(1) The legislature can require those cities which desire not to have their employees covered by a state pension system to establish and maintain a local, municipal pension system for all of their law enforcement officers and fire fighters who are currently members of the state law enforcement officers' and fire fighters' retirement system (LEOFF), as codified in chapter 41.26 RCW. (2) In the event a city determines to stay out of a proposed state pension system, the city may, in the event that it is currently operating a pension system of its own for its general, municipal employees, include within the coverage of that system any new fire fighters or law enforcement officers employed by it after the effective date of a state law which disqualifies all such newly employed fire fighters or law enforcement officers from coverage under the LEOFF system.
(1) Chapter 150, Laws of 1979, 1st Ex. Sess., permits an employee during January of 1980 to cash out unused sick leave earned during all of 1979 even though eight of the twelve days were earned prior to the effective date of the Act.
(2) An employee who dies or retires and is in pay status after chapter 150, supra, becomes effective may receive remuneration for unused sick leave earned prior to the effective date of the Act.
Neither RCW 41.26.130(4) nor anything contained in the state Industrial Insurance Act preclude a Plan I LEOFF member who is on disability leave because of injuries sustained in the performance of some other employment from simultaneously receiving a disability leave allowance under RCW 41.26.120 and workers' compensation benefits in accordance with Title 51 RCW.
(1) It is not necessary that a fire dispatcher pass a civil service examination for firemen or fire fighters in order to be considered a "fire fighter" as that term is used in chapter 41.26 RCW, the law enforcement officers' and fire fighters' retirement system; instead, it is sufficient that a person has been serving on a full-time, fully compensated basis as a fire dispatcher in a city, town or other municipal fire department which, on March 1, 1970, required its dispatchers to have passed a civil service examination for fireman or fire fighter ‑ without regard to whether the particular individual has, himself, taken or passed such an examination.(2) Any person who, on March 1, 1970, was employed in a fulltime, fully compensated basis by an employer covered by the law enforcement officers' and fire fighters' retirement system, and who, on May 21, 1971, was making contributions under the provisions of chapters 41.16 or 41.18 RCW, is also now to be considered a "fire fighter" for the purposes of chapter 41.26 RCW, whether or not he has taken or passed a civil service examination for fire fighters or firemen.(3) A retired fireman is entitled to the increased benefits provided by RCW 41.16.145 or RCW 41.18.104, as clarified by §§ 17 and 18 of chapter 257, Laws of 1971, 1st Ex. Sess., if he was retired for disability under either of those two chapters and was so retired prior to June 8, 1961.(4) A fire fighter who has vested under RCW 41.18.130 is not required to have attained the age of 50 years before being entitled to receive an allowance under that statute.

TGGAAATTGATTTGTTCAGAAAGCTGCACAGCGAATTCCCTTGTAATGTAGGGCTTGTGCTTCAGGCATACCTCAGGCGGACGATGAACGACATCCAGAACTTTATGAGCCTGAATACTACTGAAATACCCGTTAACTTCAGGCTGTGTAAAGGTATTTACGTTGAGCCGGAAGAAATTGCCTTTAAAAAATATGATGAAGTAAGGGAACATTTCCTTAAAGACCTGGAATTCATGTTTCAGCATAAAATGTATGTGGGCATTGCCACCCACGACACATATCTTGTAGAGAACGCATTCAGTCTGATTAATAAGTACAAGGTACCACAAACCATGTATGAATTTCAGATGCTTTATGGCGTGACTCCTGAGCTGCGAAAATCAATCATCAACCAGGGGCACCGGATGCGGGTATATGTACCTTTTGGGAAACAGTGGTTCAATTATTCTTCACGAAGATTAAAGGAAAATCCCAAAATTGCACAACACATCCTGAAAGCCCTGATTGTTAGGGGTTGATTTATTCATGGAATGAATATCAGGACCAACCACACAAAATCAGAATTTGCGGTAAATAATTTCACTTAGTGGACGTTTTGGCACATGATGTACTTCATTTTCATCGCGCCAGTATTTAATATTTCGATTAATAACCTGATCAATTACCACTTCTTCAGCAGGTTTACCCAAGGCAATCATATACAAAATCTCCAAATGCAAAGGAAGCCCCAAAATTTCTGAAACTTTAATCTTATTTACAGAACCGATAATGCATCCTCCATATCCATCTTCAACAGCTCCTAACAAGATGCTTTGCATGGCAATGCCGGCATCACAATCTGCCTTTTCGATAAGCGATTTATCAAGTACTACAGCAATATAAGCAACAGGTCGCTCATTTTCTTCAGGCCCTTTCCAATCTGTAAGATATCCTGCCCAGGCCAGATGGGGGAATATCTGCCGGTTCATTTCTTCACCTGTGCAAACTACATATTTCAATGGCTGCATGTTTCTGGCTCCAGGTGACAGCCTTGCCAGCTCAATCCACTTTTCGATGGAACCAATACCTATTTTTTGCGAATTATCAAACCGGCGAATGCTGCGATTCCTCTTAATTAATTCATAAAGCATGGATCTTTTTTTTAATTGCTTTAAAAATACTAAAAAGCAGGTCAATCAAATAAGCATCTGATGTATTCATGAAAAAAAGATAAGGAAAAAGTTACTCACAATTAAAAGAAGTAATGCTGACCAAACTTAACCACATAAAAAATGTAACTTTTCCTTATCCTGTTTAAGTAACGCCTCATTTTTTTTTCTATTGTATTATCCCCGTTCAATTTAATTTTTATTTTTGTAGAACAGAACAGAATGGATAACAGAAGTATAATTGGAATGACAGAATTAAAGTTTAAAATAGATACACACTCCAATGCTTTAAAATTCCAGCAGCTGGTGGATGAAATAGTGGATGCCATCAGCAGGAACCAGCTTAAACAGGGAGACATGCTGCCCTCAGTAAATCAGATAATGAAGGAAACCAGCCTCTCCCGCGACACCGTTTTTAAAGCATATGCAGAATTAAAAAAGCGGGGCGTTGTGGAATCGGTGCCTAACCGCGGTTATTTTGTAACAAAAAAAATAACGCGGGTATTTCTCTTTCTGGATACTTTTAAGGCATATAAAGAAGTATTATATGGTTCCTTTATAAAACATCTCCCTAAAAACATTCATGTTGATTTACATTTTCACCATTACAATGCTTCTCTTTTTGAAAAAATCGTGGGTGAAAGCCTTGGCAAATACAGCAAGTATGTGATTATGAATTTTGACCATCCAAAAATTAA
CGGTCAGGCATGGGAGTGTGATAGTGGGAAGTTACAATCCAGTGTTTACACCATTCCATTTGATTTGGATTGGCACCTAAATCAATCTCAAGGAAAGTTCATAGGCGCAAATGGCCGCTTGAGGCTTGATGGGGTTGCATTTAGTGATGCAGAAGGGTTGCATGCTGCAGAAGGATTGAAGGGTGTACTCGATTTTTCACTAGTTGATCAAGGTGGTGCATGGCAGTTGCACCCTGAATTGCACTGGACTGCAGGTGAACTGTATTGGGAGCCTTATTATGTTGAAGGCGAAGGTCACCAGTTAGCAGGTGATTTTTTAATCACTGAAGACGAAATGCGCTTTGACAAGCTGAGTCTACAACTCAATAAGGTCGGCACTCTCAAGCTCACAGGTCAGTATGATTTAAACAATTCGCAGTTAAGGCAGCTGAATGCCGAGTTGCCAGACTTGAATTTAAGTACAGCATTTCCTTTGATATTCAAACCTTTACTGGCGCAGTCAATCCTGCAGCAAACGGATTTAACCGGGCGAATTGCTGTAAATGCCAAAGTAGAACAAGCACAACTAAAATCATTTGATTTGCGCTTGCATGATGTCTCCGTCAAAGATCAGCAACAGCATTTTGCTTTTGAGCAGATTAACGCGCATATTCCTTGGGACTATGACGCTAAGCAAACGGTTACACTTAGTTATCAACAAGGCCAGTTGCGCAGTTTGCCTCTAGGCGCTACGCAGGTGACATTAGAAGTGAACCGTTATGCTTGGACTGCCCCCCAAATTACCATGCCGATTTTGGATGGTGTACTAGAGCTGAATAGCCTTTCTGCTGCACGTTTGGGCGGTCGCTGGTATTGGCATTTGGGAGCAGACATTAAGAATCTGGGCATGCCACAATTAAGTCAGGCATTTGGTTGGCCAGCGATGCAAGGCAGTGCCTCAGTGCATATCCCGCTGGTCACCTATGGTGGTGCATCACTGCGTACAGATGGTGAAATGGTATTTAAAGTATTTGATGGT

It is not necessary for a city fire fighter or a county deputy sheriff to have satisfactorily completed the probationary periods of service provided for in RCW 41.08.100 or RCW 41.14.130 in order to obtain membership in the Law Enforcement Officers' and Fire Fighters' Retirement System; likewise, as a matter of state law, it is not necessary for a city police officer to have satisfactorily completed the probationary period specified in RCW 41.12.100 in order to obtain membership in the retirement system but, conceivably, such a qualification could be established in this instance by a local charter provision or ordinance.
A teacher who entered public school employment during the 1960-61 school year has until June 30, 1962, to establish credit for out-of-state service under the provisions of RCW 41.32.300 as it read prior to its 1961 amendment.
Receipt of both salary from public employment and retirement benefits under the State Employees Retirement Act is not legally permissible. either in the case of elective officials or appointive officials.
Applicability of public employees' retirement system (PERS) to employees of private transportation company acquired by Metro Transit; entitlement of such employees to service credit for periods of employment with private company; funding of such service credit by employer; impact of labor contract between Metro Transit and bargaining representative of employees on the foregoing.
If a person who was previously employed by a state agency but who was not then eligible for membership in the public employees retirement system (PERS) returns to employment on or after October 1, 1977, and then for the first time becomes a member of the retirement system, that person will be covered by the alternative pension benefits of Chapter 295, Laws of 1977, 1st Ex. Sess.